Volleyball Federation’s Tolerance of Exclusion Brings ‘Shame to the Game’
(New York) – Iran should stop preventing women and girls from attending volleyball matches and take further steps to promote gender equality, Human Rights Watch said in opening a digital advocacy campaign to promote respect for women’s rights in the country.
The campaign coincides with the International Volleyball Federation (FIVB) Men’s Club World Championship in Brazil, from October 27 to November 1, 2015, and the FIVB’s decision to award Iran hosting rights for the February 2016 FIVB beach volleyball tournament.
“Since 2012, the Iranian government has banned women and girls from volleyball tournaments – and has even arrested women for trying to enter stadiums,” said Minky Worden, director of global initiatives. “It is time for the International Volleyball Federation to act to end this blatant discrimination, which violates its own rules, and brings shame to the game.”
Volleyball is a widely popular sport in Iran and a great source of national pride. Among the longstanding, serious rights abuses and discrimination women face in Iran, they are barred from entering sport stadiums, including to watch men’s volleyball matches.
Iranian authorities’ restrictions on women attending sporting events is part and parcel of a larger pattern of discrimination and human rights violations in the country on the basis of gender. As Human Rights Watch has documented, women in Iran confront myriad abuses, including discrimination in personal status laws such as marriage, divorce, and child custody; the unlawful detention of human rights defenders who peacefully advocate women’s rights; and even restrictions on travel. The authorities recently prohibited Niloufar Ardalan, an Iranian women’s national soccer team captain, from participating in the Women’s Futsal Championship in Malaysia after her husband refused to give his permission for her to travel.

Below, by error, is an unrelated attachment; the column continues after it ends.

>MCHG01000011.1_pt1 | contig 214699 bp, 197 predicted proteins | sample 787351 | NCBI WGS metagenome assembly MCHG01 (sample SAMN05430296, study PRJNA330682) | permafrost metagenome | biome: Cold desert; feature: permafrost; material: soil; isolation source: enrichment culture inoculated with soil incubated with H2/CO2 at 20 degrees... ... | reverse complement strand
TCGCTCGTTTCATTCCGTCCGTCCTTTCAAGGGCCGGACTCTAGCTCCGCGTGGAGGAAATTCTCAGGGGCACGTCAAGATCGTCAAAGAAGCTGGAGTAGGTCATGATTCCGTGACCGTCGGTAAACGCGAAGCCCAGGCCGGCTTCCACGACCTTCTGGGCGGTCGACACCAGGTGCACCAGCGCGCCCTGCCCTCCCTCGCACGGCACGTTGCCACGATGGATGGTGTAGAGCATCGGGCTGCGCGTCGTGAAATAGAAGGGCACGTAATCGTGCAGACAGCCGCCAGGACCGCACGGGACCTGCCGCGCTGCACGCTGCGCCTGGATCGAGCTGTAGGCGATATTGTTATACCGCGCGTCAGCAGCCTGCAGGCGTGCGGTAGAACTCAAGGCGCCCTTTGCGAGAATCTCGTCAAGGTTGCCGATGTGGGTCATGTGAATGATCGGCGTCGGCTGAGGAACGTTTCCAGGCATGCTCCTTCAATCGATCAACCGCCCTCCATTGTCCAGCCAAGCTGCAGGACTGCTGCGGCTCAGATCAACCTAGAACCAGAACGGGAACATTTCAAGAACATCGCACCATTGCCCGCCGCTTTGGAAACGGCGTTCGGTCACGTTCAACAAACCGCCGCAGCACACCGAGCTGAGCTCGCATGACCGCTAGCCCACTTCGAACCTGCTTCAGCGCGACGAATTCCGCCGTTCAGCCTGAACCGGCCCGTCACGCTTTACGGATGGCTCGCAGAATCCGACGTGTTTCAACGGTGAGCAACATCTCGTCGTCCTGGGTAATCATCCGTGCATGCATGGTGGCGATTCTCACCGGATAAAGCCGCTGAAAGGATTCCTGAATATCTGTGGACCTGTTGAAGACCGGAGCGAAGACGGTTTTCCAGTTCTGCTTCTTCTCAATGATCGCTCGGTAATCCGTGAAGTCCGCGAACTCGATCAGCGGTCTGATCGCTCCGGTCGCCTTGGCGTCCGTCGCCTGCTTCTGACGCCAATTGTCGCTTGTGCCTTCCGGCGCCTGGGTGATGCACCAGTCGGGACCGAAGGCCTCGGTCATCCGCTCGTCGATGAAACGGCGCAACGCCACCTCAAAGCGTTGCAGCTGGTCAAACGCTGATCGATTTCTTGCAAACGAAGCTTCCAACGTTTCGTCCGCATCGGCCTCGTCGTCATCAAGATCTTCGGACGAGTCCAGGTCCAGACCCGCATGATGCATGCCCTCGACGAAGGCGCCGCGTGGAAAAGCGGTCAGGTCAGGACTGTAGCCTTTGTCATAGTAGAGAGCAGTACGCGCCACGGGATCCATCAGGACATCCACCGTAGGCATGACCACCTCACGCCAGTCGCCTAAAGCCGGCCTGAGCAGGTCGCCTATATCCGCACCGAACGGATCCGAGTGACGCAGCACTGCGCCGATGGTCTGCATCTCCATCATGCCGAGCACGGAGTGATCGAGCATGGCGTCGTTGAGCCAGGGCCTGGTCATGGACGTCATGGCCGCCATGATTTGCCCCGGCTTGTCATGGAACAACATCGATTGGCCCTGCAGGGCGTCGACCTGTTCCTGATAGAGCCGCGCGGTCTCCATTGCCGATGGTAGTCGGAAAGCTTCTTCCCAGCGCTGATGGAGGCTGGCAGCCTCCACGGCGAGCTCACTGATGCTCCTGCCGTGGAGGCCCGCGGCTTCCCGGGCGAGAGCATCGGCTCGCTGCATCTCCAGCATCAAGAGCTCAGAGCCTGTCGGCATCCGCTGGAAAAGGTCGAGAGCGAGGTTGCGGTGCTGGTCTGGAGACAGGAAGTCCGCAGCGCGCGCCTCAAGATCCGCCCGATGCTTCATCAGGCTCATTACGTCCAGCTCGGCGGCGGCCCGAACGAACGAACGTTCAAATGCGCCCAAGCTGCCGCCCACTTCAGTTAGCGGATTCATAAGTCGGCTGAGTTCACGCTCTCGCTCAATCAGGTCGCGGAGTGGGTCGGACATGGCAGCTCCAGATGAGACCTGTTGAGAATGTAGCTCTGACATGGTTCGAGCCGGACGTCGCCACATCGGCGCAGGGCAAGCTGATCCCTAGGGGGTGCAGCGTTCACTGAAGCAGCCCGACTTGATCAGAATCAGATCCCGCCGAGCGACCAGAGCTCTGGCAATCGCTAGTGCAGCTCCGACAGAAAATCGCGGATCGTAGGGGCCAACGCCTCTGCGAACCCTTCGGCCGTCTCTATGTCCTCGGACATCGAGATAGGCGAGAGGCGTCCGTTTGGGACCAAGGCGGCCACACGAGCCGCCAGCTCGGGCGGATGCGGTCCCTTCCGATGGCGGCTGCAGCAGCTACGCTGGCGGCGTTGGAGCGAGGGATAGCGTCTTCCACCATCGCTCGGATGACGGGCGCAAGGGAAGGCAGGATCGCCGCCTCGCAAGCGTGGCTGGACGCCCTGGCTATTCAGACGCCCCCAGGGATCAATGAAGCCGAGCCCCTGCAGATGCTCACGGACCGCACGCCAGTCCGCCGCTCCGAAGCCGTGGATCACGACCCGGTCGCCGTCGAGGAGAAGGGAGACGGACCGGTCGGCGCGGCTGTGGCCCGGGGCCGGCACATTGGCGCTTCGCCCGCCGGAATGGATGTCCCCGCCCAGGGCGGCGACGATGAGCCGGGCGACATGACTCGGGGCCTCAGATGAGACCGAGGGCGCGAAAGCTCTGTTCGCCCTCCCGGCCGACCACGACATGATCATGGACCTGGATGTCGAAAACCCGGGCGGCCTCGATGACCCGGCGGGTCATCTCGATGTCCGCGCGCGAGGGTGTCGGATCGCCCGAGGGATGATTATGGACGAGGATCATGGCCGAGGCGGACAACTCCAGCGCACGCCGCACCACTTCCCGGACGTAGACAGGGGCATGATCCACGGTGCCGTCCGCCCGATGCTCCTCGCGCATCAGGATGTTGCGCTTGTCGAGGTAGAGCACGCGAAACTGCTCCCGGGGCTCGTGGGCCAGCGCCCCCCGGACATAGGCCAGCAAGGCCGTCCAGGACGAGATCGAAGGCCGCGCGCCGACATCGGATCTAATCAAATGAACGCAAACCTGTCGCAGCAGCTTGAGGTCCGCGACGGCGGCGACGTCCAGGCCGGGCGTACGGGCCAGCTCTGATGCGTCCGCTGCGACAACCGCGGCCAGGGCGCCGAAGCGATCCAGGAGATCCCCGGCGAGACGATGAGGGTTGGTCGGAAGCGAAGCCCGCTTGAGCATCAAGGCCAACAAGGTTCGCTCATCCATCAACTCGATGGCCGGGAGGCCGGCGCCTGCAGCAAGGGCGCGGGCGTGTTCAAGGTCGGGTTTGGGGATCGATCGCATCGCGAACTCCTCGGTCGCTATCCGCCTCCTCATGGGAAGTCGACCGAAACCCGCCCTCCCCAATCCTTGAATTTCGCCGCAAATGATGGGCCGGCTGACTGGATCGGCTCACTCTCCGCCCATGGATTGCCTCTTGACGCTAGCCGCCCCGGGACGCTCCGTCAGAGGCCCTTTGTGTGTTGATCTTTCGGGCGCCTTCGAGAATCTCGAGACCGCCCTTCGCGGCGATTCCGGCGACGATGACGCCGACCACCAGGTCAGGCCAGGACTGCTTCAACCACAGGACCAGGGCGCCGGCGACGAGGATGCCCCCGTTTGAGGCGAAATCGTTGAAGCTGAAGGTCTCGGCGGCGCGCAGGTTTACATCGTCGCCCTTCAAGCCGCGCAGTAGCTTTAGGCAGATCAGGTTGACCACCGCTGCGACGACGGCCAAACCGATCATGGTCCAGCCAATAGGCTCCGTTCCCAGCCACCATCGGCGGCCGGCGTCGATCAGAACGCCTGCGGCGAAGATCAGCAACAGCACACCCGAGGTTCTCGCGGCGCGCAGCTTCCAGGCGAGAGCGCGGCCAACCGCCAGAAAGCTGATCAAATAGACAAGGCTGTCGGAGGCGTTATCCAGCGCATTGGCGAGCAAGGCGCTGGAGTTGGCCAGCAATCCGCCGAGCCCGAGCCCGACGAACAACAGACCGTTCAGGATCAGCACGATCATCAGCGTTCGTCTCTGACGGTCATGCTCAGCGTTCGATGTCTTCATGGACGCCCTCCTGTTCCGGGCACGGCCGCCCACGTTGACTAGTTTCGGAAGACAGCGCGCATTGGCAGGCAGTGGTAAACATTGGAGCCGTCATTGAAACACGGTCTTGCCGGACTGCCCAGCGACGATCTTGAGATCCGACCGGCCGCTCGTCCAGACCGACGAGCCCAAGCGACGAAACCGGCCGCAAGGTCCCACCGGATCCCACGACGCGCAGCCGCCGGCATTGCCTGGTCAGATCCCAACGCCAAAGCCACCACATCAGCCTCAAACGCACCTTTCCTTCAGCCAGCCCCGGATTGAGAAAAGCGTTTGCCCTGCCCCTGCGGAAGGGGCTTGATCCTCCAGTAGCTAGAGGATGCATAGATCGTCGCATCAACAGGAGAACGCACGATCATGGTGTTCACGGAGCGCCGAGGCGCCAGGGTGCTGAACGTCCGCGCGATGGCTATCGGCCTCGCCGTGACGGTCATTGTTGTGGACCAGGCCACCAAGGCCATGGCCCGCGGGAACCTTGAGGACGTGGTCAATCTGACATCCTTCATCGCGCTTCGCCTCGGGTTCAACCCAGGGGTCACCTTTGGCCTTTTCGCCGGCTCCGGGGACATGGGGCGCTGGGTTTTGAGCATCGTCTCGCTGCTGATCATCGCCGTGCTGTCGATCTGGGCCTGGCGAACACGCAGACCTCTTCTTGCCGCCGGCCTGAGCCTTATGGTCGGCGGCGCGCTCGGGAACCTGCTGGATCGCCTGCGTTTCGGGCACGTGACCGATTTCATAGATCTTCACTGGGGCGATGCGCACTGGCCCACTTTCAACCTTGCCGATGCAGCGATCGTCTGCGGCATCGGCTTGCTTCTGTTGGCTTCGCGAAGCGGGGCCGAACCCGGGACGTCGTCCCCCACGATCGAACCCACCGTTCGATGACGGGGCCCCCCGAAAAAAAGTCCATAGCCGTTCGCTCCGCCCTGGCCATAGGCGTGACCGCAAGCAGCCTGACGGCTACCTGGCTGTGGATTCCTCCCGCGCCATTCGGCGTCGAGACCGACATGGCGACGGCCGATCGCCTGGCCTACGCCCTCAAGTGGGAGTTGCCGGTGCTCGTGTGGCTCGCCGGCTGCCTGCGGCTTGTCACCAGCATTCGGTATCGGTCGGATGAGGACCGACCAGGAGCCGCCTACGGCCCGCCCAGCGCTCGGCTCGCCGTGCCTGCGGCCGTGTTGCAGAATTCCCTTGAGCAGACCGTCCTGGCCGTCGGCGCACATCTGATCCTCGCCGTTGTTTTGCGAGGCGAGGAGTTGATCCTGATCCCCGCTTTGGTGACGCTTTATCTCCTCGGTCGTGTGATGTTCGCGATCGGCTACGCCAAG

The campaign, #Watch4Women, seeks a commitment from the FIVB to exclude Iran from hosting volleyball tournaments until the country ends its discriminatory ban on female spectators. The FIVB has failed to penalize Iran or publicly speak out against the ban, which violates the “Fourth Fundamental Principle” – on nondiscrimination – of the FIVB’s own constitution.
Commenting on the #Watch4Women campaign, two-time volleyball Olympian Lina Taylor said, “The FIVB was one of the first sports federations to insist on equal pay for both men and women. The FIVB can and should make a difference for women and girls in Iran, too.”
The campaign will include regular updates and actions on the Human Rights Watch Facebook and Twitter feeds.
Iran’s discriminatory practices were on full display in June, when it hosted international volleyball matches against Russia and the United States at the Azadi Sports Complex in Tehran as part of the FIVB’s 2015 World League. Officials systematically prevented Iranian women from entering the 12,000-seat stadium to watch the men’s matches.
This male-only policy for spectators at men’s volleyball matches dates to 2012, when the Sports and Youth Affairs Ministry expanded the existing ban on Iranian women at men’s soccer matches to cover volleyball. Iranian officials claim that mixed attendance at sports events is “un-Islamic,” threatens public order, and exposes women to crude behavior by male fans.
“With the #Watch4Women campaign, we seek to spotlight Iran’s ugly discrimination against women and girls,” Worden said. “Ending the ban preventing female spectators from attending volleyball matches would be a symbolically important step toward greater gender equality in Iran and should be a top priority for the FIVB.”